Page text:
Feeling energized to get a jump on yard work, I set out before lunch to do some raking around our plantings under the deck. Seconds out the door, I heard a flurry of fluttering. My eyes immediately followed the fluttery mass towards the top of the closest tree. While the birds silently looked on, I scoped the area to see what the fuss was all about. I’m confident that it was all about this:
That little ledge isn’t exactly well hidden from (my) prying eyes but it does seem inconvenient for things with talons or grabby paws. Considering that it is only about three second’s flying time from the feeders on the deck, I can understand why they picked this spot.
I wanted to check yard work off my to-do list but I also didn’t want to discourage the builders from coming back, so I made quick work of cleanup from around just a few shrubs. While I tidied up, I found a bunch of feathers buried under leaves that I set aside in a small pile close to the nest. Literally, an early house warming gift:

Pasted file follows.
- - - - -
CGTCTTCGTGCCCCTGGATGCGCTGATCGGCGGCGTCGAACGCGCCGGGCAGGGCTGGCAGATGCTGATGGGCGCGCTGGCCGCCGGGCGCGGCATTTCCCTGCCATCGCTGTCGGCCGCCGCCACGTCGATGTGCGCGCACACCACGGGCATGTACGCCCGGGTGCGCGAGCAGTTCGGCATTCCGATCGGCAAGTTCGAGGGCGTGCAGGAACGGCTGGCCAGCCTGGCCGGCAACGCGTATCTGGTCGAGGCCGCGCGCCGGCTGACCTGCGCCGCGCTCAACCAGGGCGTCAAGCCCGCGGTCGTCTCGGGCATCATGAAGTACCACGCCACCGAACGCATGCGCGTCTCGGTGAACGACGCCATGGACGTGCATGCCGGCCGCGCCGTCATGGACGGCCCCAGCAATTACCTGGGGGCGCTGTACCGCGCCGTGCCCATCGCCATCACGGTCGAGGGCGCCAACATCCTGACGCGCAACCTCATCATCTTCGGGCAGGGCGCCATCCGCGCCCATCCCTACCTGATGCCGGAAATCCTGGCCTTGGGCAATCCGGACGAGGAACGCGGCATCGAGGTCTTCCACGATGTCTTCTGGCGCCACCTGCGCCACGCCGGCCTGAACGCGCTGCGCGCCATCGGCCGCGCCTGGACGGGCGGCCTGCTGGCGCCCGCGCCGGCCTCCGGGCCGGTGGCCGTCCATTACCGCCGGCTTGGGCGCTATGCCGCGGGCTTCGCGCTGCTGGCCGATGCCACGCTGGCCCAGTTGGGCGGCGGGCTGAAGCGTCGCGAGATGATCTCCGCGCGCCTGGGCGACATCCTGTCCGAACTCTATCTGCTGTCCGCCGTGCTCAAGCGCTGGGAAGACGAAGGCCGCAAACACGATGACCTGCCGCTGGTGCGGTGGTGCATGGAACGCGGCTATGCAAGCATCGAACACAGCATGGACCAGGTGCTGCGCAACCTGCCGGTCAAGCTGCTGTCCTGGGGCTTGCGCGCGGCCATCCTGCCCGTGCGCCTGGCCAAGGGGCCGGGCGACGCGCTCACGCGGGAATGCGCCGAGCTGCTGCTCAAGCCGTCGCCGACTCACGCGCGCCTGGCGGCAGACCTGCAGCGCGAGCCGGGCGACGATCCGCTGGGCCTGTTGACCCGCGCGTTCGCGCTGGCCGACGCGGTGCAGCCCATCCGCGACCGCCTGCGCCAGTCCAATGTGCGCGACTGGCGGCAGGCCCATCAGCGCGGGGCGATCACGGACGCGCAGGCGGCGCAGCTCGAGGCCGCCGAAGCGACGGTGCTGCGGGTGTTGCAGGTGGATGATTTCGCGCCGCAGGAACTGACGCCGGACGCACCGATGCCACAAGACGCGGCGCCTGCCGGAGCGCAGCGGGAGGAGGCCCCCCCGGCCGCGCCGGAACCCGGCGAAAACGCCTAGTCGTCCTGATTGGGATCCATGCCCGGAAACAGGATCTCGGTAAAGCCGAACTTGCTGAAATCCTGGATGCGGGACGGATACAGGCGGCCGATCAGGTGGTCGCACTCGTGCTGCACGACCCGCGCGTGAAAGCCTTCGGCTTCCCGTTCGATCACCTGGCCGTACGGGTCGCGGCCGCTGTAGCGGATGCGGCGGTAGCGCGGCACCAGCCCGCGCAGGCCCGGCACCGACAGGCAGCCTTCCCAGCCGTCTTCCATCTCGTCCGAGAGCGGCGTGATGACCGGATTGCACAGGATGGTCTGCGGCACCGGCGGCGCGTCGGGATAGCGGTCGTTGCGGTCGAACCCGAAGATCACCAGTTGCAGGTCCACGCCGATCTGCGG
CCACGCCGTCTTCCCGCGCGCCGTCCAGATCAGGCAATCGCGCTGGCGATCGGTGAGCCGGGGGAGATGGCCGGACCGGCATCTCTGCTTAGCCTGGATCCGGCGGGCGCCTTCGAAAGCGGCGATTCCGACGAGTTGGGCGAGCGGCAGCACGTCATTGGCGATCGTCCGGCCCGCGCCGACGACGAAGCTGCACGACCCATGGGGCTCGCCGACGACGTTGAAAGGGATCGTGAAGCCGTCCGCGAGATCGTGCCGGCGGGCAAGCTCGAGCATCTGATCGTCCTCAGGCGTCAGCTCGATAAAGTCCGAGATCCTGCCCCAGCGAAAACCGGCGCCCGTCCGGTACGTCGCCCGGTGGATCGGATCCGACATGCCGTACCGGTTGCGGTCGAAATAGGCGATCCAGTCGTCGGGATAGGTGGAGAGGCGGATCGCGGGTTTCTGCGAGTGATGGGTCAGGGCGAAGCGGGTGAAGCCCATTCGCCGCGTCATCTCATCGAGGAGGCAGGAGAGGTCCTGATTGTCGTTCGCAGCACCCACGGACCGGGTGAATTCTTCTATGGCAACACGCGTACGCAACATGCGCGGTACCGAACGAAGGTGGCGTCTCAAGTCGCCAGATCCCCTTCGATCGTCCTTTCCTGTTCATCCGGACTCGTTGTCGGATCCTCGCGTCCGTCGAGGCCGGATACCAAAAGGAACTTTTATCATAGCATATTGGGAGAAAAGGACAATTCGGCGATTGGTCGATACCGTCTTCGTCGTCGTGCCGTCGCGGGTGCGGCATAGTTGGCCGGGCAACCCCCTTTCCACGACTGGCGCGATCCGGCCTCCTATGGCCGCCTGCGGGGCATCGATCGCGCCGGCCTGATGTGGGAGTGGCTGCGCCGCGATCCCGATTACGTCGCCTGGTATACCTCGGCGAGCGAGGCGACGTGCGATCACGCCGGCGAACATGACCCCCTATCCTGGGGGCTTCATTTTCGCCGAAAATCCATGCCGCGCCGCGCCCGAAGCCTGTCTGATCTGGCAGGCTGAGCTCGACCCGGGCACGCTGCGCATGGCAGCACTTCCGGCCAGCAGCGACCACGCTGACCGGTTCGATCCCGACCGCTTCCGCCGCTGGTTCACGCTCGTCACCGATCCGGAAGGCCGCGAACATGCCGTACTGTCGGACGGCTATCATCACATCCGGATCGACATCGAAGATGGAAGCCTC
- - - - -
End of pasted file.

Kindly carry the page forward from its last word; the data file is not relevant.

I hope our guests will be pleased with this assortment.
Since it’s the birds’ world and I’m just living in it, I wrapped up my task much sooner than planned. As far as I’m concerned, any wild birds that survived The Winter of 2013-2014 get to do whatever they want, whenever they want to do it.
And so just like the birds, it only took seconds for me to decide that I should flutter back to bed for a leisurely read and an afternoon nap.
This photo taken on May 8th is the final result after several teardowns. They appear to come and go from a side entry; all the branches are bunched up to the top of the “roof.” I also think there is a bit of slit somewhere in there which acts as their window. I try to sneak peeks to figure out just how they are getting in and out but they are lightning fast.
Bird: 1 Human: 0
June 10th: We are officially now on fledgling crossing alert.